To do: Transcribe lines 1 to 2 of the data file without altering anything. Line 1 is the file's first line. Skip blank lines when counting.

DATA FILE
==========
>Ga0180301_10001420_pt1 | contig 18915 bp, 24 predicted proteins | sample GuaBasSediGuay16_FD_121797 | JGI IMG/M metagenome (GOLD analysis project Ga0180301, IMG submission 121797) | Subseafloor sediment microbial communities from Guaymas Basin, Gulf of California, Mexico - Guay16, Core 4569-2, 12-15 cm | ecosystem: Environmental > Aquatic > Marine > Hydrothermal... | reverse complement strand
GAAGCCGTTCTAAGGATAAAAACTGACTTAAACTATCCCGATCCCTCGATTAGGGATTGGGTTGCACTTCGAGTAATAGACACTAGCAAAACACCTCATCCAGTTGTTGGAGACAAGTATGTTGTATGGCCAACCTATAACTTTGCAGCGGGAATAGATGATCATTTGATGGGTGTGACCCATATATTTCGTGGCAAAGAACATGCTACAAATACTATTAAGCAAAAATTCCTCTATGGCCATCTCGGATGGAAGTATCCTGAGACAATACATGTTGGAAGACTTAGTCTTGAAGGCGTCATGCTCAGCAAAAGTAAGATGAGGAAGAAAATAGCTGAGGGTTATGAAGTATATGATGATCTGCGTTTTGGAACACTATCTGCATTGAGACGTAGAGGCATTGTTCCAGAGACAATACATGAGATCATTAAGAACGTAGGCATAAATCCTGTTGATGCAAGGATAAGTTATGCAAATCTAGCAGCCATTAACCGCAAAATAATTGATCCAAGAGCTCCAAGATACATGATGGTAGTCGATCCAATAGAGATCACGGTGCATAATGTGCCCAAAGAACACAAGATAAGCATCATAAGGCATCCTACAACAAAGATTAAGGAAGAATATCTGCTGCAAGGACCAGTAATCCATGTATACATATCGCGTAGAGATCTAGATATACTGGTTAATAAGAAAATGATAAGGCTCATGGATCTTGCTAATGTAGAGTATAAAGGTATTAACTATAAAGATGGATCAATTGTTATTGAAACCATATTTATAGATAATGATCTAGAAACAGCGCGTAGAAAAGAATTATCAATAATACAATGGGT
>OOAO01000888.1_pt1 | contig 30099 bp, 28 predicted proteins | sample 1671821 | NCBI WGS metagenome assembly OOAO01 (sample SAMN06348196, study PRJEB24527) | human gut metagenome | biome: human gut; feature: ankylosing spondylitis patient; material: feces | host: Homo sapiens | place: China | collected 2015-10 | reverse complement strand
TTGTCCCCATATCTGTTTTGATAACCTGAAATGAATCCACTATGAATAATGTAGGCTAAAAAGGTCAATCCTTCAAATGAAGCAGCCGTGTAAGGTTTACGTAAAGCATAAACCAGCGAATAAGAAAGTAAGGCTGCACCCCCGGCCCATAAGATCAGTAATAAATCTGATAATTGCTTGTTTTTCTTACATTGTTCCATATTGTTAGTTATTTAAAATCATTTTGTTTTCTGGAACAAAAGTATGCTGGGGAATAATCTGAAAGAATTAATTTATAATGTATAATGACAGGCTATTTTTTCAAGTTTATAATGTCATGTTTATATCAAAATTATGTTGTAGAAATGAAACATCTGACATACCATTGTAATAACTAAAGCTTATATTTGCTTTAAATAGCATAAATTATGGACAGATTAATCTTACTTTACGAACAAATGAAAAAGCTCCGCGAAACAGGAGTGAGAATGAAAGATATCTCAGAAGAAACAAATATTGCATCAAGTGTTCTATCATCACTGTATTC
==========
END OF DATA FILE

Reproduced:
>Ga0180301_10001420_pt1 | contig 18915 bp, 24 predicted proteins | sample GuaBasSediGuay16_FD_121797 | JGI IMG/M metagenome (GOLD analysis project Ga0180301, IMG submission 121797) | Subseafloor sediment microbial communities from Guaymas Basin, Gulf of California, Mexico - Guay16, Core 4569-2, 12-15 cm | ecosystem: Environmental > Aquatic > Marine > Hydrothermal... | reverse complement strand
GAAGCCGTTCTAAGGATAAAAACTGACTTAAACTATCCCGATCCCTCGATTAGGGATTGGGTTGCACTTCGAGTAATAGACACTAGCAAAACACCTCATCCAGTTGTTGGAGACAAGTATGTTGTATGGCCAACCTATAACTTTGCAGCGGGAATAGATGATCATTTGATGGGTGTGACCCATATATTTCGTGGCAAAGAACATGCTACAAATACTATTAAGCAAAAATTCCTCTATGGCCATCTCGGATGGAAGTATCCTGAGACAATACATGTTGGAAGACTTAGTCTTGAAGGCGTCATGCTCAGCAAAAGTAAGATGAGGAAGAAAATAGCTGAGGGTTATGAAGTATATGATGATCTGCGTTTTGGAACACTATCTGCATTGAGACGTAGAGGCATTGTTCCAGAGACAATACATGAGATCATTAAGAACGTAGGCATAAATCCTGTTGATGCAAGGATAAGTTATGCAAATCTAGCAGCCATTAACCGCAAAATAATTGATCCAAGAGCTCCAAGATACATGATGGTAGTCGATCCAATAGAGATCACGGTGCATAATGTGCCCAAAGAACACAAGATAAGCATCATAAGGCATCCTACAACAAAGATTAAGGAAGAATATCTGCTGCAAGGACCAGTAATCCATGTATACATATCGCGTAGAGATCTAGATATACTGGTTAATAAGAAAATGATAAGGCTCATGGATCTTGCTAATGTAGAGTATAAAGGTATTAACTATAAAGATGGATCAATTGTTATTGAAACCATATTTATAGATAATGATCTAGAAACAGCGCGTAGAAAAGAATTATCAATAATACAATGGGT